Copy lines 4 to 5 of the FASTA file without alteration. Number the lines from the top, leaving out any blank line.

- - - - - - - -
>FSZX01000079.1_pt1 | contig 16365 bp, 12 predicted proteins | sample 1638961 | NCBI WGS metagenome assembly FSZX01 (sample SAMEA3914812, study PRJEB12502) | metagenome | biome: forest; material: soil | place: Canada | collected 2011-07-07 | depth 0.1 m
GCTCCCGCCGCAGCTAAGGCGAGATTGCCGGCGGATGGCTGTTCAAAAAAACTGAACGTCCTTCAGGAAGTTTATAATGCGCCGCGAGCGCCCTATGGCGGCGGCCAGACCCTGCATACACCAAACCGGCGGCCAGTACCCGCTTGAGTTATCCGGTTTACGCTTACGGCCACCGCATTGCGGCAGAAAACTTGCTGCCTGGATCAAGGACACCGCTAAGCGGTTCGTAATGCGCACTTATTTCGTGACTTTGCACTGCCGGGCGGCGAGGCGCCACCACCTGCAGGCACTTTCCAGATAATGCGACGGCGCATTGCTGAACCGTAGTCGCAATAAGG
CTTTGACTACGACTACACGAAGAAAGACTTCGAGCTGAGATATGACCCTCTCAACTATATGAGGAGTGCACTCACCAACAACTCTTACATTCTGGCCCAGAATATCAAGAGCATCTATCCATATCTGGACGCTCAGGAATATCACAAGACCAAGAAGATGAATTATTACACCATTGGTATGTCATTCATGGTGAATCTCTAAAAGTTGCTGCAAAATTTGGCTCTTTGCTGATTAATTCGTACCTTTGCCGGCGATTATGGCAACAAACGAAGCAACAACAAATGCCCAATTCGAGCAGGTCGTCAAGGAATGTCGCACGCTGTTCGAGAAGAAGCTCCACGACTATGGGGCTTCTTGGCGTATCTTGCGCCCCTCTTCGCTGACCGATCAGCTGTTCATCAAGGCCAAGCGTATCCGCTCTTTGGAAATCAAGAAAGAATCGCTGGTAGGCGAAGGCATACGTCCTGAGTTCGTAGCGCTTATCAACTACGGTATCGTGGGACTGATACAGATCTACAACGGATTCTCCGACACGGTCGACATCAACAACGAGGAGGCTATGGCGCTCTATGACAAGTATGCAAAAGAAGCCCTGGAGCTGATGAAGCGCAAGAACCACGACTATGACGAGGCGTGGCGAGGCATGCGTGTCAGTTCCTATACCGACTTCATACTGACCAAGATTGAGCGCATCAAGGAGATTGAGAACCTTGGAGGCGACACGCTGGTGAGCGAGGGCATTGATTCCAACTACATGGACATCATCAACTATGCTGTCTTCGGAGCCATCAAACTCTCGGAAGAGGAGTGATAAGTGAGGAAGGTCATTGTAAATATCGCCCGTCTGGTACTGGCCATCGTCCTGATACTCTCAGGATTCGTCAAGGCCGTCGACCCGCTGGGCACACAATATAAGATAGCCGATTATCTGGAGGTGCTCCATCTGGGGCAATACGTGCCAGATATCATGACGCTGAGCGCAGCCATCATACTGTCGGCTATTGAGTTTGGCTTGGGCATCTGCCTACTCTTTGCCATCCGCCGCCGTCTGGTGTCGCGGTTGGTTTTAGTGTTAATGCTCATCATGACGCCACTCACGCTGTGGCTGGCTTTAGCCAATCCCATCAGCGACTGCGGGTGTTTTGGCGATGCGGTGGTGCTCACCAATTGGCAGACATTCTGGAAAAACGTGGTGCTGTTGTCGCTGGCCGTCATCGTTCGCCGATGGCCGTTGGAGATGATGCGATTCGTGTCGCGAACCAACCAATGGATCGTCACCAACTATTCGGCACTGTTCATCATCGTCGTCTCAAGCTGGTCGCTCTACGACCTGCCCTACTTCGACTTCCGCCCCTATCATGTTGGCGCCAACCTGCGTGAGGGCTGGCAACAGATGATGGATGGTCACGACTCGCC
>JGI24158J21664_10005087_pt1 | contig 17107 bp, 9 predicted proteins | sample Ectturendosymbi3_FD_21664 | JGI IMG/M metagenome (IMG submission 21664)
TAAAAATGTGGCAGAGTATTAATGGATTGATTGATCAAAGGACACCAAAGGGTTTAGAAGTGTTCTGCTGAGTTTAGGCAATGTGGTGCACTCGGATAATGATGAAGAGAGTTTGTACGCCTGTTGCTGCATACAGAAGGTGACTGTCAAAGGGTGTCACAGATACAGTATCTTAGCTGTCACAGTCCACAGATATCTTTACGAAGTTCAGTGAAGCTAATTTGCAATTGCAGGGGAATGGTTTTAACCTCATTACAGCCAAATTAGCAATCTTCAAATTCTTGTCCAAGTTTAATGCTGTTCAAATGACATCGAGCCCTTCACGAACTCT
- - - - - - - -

>JGI24158J21664_10005087_pt1 | contig 17107 bp, 9 predicted proteins | sample Ectturendosymbi3_FD_21664 | JGI IMG/M metagenome (IMG submission 21664)
TAAAAATGTGGCAGAGTATTAATGGATTGATTGATCAAAGGACACCAAAGGGTTTAGAAGTGTTCTGCTGAGTTTAGGCAATGTGGTGCACTCGGATAATGATGAAGAGAGTTTGTACGCCTGTTGCTGCATACAGAAGGTGACTGTCAAAGGGTGTCACAGATACAGTATCTTAGCTGTCACAGTCCACAGATATCTTTACGAAGTTCAGTGAAGCTAATTTGCAATTGCAGGGGAATGGTTTTAACCTCATTACAGCCAAATTAGCAATCTTCAAATTCTTGTCCAAGTTTAATGCTGTTCAAATGACATCGAGCCCTTCACGAACTCT